The TB medication adherence rate in Western Cape, South Africa, increased from approximately 40% to more than 90% with the use of these SMS reminders, which were originated through a challenge competition at the Royal Institute of Technology, Stockholm.7,8 CompuTainer is working with the South African government to expand the program to reach more of the population.

SMOKING CESSATION

In 2008, to support smoking cessation goals, the Department of Public Health in Mohave County, Arizona, initiated the Stop Smoking Over Mobile Phone (STOMP) program from Healthphone Solutions.9 STOMP sends smokers who are trying to quit a series of personalized text messages over a 26-week period. The text messages, which offer some interactive features, are based on a clinically developed program that has demonstrated medical efficacy.

Smoking-deterrent text messages received throughout the day may encourage more successful outcomes for program participants who are tempted to reach for a cigarette. Messages use different intervention approaches, including tips on quitting, support through the process of quitting, facts about smoking, and interactive multiple-choice polls.

In addition, participants can send text messages to the service when they feel the urge to smoke, after they have accidentally smoked a cigarette, or when they have relapsed, and the service will provide support.

STOMP is also being piloted in a diversionary effort to reach young smokers and high school students caught smoking, a demographic group thought likely to be more receptive to a program based on text messages than it would be to more conventional approaches.

In New Zealand, in a randomized, controlled trial including more than 1,700 STOMP users, the clinical trials research unit at the University of Auckland was able to double cigarette smokers' self-reported quit rates from 13% to 28% after 6 weeks.10

HEALTH PROMOTION

Health-promotion programs are increasingly embracing mobile messaging. In Britain, women have received text-message reminders to take their birth-control pills.11 In Connecticut, Intelecare Compliance Solutions offers services that notify individuals by text, e-mail, or voice-mail messages when to take their medications, when to refill prescriptions, when to make medical appointments, and when to check vital signs. Intelecare markets its services to both employer groups and individuals. The direct cost to consumers is approximately $60 per year.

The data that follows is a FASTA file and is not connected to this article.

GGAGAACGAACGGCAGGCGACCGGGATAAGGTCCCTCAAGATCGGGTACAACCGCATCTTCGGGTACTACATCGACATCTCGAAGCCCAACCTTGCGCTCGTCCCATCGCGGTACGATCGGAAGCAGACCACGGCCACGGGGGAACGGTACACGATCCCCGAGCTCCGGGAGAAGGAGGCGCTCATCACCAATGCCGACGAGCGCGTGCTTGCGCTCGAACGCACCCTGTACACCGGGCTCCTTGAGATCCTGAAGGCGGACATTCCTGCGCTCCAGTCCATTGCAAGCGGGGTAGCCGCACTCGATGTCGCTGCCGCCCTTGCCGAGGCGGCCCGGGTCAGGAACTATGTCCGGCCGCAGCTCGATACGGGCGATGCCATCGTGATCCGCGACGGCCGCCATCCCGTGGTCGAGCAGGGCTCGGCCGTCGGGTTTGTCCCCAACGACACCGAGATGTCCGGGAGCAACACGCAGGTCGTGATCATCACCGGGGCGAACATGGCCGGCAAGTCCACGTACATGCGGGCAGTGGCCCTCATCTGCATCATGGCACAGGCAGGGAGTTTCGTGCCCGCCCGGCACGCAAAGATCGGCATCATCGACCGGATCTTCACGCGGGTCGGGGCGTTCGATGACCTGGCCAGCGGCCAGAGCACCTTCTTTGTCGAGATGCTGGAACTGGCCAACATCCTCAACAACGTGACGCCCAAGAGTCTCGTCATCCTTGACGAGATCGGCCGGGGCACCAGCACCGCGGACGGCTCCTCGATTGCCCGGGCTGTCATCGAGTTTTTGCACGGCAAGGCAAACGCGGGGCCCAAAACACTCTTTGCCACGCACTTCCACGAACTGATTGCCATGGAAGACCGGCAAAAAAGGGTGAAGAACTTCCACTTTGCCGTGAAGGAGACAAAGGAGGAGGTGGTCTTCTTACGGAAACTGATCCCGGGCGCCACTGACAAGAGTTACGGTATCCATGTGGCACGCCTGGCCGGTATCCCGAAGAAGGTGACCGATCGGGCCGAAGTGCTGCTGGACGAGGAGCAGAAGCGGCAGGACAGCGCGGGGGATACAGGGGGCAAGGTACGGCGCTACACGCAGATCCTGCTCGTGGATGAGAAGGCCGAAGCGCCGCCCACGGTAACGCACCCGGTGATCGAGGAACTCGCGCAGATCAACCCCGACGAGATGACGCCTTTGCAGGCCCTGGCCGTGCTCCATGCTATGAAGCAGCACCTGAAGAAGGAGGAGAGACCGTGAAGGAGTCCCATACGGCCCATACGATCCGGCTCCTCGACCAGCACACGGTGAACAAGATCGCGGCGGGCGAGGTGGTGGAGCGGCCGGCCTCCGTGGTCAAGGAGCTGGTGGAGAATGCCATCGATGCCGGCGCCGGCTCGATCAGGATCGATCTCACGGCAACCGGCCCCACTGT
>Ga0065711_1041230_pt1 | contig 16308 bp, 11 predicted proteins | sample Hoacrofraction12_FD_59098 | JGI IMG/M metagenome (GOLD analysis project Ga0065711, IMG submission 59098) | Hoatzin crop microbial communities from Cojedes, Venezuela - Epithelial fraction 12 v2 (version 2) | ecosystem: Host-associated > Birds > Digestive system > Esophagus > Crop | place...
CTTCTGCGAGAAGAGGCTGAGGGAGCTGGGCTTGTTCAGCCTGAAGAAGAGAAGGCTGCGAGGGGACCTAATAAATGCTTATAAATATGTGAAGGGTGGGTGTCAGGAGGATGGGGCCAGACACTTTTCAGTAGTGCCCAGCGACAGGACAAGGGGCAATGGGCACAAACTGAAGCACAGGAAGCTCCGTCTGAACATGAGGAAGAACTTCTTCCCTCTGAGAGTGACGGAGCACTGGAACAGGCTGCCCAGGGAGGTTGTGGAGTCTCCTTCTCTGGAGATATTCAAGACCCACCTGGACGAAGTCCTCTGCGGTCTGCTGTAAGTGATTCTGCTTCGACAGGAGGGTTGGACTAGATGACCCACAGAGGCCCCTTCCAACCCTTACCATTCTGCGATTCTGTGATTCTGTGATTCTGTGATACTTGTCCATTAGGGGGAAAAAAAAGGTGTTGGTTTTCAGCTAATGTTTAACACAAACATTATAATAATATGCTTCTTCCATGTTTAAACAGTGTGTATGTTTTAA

Text messages are also helping some Australian patients with AIDS with medication adherence.12 And in San Francisco, the city's health department is using a messaging system in its SexInfoSF program; through mobile phones, it provides young people with information on sexually transmitted diseases, pregnancy, and how to obtain free medical testing.13

Dr Kaufman is president of PRN Communications, Inc, a consulting/medical writing and editing firm.

REFERENCES

1. Barclay E. Text messages could hasten tuberculosis drug compliance. Lancet. 2009;373:15–16.

2. Moore J. Lives of a cell. Government Health IT. 2008;Oct:19–21. http://govhealthit.com/Articles/2008/10/Lives-of-a-cell_633662644564476226.aspx?p=1/. Accessed April 27, 2009.

3. Granot Y, Ivorra A, Rubinsky B. A new concept for medical imaging centered on cellular phone technology. PLoS ONE. 2008;4:e2075.

4. World Health Organization. The StopTB Strategy. http://www.who.int/tb/strategy/en/index.html. Accessed April 27, 2009.

5. Ramey C. X out TB: Mobile phones for combatting tuberculosis. MobileActive.org. http://mobileactive.org/x-out-tb-addressing-tb-noncompliance-mobile-phones/. Accessed April 27, 2009.

6. World Health Organization. Global tuberculosis control: Surveillance, planning, financing: WHO report 2008. http://www.who.int/tb/publications/global_report/2008/pdf/fullreport.pdf. Accessed 4/16/2009.

7. Singer E. Take TB meds, get mobile minutes. Technology Review. Published January 12, 2009. http://www.technologyreview.com/advertisement.aspx?ad=biomedicine&id=61&redirect=%2Fbiomedicine%2F21945%2F%3Fa%3Df/. Accessed April 27, 2009.

8. Stockholm Challenge. SIMmed chronic medication compliance technology. http://www.stockholmchallenge.se/data/458. Accessed April 27, 2009.

9. Nextgen stop smoking via text message service launched. Medical News Today. Published July 24, 2008. http://www.medicalnewstoday.com/articles/115922.php/. Accessed April 27, 2009.

10. Rodgers A, Corbett T, Bramley D, et al. Do u smoke after txt? Results of a randomised trial of smoking cessation using mobile phone text messaging. Tob Control. 2005;14:255–261.

11. Text messages offer health tips, reminders. Medical News Today. Published November 21, 2007. http://www.medicalnewstoday.com/articles/89459.php/. Accessed April 27, 2009.

12. Goldstein J. Health info in a text message. The Wall Street Journal health blog. Published November 20, 2007. http://blogs.wsj.com/health/2007/11/20/health-info-in-a-text-message/. Accessed April 27, 2009.

13. SexInfoSF.org. http://www.sextextsf.org/. Accessed April 27, 2009.